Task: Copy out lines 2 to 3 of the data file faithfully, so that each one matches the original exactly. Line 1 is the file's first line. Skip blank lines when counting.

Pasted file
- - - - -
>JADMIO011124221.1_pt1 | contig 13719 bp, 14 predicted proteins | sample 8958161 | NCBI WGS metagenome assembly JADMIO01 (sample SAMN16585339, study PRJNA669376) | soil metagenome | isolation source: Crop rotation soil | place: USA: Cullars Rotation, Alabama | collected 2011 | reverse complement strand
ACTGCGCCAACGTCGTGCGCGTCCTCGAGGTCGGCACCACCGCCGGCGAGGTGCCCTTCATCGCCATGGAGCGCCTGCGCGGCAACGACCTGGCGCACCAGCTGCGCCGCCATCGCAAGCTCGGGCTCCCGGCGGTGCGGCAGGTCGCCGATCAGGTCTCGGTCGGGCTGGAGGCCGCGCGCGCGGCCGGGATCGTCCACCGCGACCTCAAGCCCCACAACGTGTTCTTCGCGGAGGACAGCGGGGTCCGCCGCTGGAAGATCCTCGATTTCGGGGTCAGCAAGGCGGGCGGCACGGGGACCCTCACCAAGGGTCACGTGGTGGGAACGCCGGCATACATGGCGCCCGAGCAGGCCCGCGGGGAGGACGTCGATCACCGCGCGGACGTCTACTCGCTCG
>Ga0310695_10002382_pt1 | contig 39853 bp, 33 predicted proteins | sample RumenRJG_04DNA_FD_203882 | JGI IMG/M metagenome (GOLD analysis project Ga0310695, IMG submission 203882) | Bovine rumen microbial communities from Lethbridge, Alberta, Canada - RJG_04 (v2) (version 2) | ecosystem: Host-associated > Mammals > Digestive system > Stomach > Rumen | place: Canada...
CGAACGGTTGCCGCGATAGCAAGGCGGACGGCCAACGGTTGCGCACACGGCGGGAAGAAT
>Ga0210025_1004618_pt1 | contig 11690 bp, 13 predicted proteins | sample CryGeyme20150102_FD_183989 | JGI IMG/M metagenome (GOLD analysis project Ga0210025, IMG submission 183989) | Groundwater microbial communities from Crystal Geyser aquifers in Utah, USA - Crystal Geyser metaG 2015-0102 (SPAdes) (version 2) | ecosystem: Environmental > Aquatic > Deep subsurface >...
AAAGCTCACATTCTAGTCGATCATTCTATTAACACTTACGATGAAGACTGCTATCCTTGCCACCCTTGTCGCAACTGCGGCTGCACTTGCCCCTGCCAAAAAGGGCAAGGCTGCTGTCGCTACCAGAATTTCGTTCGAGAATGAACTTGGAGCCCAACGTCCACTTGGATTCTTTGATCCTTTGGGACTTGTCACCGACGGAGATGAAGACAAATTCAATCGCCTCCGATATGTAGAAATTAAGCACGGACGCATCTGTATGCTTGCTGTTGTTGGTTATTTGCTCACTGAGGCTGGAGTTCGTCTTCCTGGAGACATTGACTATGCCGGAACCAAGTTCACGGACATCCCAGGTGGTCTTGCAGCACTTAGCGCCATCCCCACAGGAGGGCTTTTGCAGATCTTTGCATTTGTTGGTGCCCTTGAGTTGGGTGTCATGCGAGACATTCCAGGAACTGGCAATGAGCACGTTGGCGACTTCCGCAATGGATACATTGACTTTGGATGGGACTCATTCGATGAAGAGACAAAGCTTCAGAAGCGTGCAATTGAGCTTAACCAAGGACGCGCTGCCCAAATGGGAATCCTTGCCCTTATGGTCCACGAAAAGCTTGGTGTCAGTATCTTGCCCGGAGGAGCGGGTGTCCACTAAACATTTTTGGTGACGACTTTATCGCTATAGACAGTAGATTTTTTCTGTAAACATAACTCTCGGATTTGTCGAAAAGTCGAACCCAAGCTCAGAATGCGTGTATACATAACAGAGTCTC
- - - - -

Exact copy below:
ACTGCGCCAACGTCGTGCGCGTCCTCGAGGTCGGCACCACCGCCGGCGAGGTGCCCTTCATCGCCATGGAGCGCCTGCGCGGCAACGACCTGGCGCACCAGCTGCGCCGCCATCGCAAGCTCGGGCTCCCGGCGGTGCGGCAGGTCGCCGATCAGGTCTCGGTCGGGCTGGAGGCCGCGCGCGCGGCCGGGATCGTCCACCGCGACCTCAAGCCCCACAACGTGTTCTTCGCGGAGGACAGCGGGGTCCGCCGCTGGAAGATCCTCGATTTCGGGGTCAGCAAGGCGGGCGGCACGGGGACCCTCACCAAGGGTCACGTGGTGGGAACGCCGGCATACATGGCGCCCGAGCAGGCCCGCGGGGAGGACGTCGATCACCGCGCGGACGTCTACTCGCTCG
>Ga0310695_10002382_pt1 | contig 39853 bp, 33 predicted proteins | sample RumenRJG_04DNA_FD_203882 | JGI IMG/M metagenome (GOLD analysis project Ga0310695, IMG submission 203882) | Bovine rumen microbial communities from Lethbridge, Alberta, Canada - RJG_04 (v2) (version 2) | ecosystem: Host-associated > Mammals > Digestive system > Stomach > Rumen | place: Canada...